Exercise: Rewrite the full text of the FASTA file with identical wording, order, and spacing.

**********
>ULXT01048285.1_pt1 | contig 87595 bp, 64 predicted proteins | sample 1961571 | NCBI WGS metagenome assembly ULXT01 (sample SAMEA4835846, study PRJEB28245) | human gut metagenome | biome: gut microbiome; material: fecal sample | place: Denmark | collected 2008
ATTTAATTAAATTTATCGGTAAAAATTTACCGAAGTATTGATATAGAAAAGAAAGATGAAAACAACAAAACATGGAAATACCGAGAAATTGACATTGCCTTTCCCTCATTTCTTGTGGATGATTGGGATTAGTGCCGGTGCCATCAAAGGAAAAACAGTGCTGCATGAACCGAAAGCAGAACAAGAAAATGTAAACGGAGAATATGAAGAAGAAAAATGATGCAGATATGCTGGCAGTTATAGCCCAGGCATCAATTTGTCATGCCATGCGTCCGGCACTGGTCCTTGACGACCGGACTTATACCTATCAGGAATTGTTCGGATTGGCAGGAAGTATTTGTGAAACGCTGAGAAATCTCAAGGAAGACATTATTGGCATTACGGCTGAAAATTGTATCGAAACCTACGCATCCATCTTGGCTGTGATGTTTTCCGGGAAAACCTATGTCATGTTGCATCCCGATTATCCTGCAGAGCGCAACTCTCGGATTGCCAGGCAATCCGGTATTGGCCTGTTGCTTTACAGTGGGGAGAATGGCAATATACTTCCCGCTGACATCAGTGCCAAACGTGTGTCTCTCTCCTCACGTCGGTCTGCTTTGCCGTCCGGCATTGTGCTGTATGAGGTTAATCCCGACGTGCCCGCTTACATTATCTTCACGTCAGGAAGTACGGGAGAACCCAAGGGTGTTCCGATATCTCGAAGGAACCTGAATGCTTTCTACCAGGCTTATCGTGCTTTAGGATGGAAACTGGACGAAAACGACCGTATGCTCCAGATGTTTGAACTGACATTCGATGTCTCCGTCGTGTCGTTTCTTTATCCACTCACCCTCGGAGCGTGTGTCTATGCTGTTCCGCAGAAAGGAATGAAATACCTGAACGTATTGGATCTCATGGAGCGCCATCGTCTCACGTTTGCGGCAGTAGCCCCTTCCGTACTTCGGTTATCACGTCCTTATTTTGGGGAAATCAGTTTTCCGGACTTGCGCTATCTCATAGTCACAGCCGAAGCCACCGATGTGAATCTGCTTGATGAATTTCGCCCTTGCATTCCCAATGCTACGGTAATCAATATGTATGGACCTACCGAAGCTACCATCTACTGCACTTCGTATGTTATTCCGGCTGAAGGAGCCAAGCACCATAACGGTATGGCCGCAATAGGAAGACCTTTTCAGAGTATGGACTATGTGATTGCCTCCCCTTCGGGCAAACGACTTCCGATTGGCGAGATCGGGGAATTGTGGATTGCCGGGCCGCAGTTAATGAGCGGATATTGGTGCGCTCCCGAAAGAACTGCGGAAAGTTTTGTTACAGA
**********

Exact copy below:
>ULXT01048285.1_pt1 | contig 87595 bp, 64 predicted proteins | sample 1961571 | NCBI WGS metagenome assembly ULXT01 (sample SAMEA4835846, study PRJEB28245) | human gut metagenome | biome: gut microbiome; material: fecal sample | place: Denmark | collected 2008
ATTTAATTAAATTTATCGGTAAAAATTTACCGAAGTATTGATATAGAAAAGAAAGATGAAAACAACAAAACATGGAAATACCGAGAAATTGACATTGCCTTTCCCTCATTTCTTGTGGATGATTGGGATTAGTGCCGGTGCCATCAAAGGAAAAACAGTGCTGCATGAACCGAAAGCAGAACAAGAAAATGTAAACGGAGAATATGAAGAAGAAAAATGATGCAGATATGCTGGCAGTTATAGCCCAGGCATCAATTTGTCATGCCATGCGTCCGGCACTGGTCCTTGACGACCGGACTTATACCTATCAGGAATTGTTCGGATTGGCAGGAAGTATTTGTGAAACGCTGAGAAATCTCAAGGAAGACATTATTGGCATTACGGCTGAAAATTGTATCGAAACCTACGCATCCATCTTGGCTGTGATGTTTTCCGGGAAAACCTATGTCATGTTGCATCCCGATTATCCTGCAGAGCGCAACTCTCGGATTGCCAGGCAATCCGGTATTGGCCTGTTGCTTTACAGTGGGGAGAATGGCAATATACTTCCCGCTGACATCAGTGCCAAACGTGTGTCTCTCTCCTCACGTCGGTCTGCTTTGCCGTCCGGCATTGTGCTGTATGAGGTTAATCCCGACGTGCCCGCTTACATTATCTTCACGTCAGGAAGTACGGGAGAACCCAAGGGTGTTCCGATATCTCGAAGGAACCTGAATGCTTTCTACCAGGCTTATCGTGCTTTAGGATGGAAACTGGACGAAAACGACCGTATGCTCCAGATGTTTGAACTGACATTCGATGTCTCCGTCGTGTCGTTTCTTTATCCACTCACCCTCGGAGCGTGTGTCTATGCTGTTCCGCAGAAAGGAATGAAATACCTGAACGTATTGGATCTCATGGAGCGCCATCGTCTCACGTTTGCGGCAGTAGCCCCTTCCGTACTTCGGTTATCACGTCCTTATTTTGGGGAAATCAGTTTTCCGGACTTGCGCTATCTCATAGTCACAGCCGAAGCCACCGATGTGAATCTGCTTGATGAATTTCGCCCTTGCATTCCCAATGCTACGGTAATCAATATGTATGGACCTACCGAAGCTACCATCTACTGCACTTCGTATGTTATTCCGGCTGAAGGAGCCAAGCACCATAACGGTATGGCCGCAATAGGAAGACCTTTTCAGAGTATGGACTATGTGATTGCCTCCCCTTCGGGCAAACGACTTCCGATTGGCGAGATCGGGGAATTGTGGATTGCCGGGCCGCAGTTAATGAGCGGATATTGGTGCGCTCCCGAAAGAACTGCGGAAAGTTTTGTTACAGA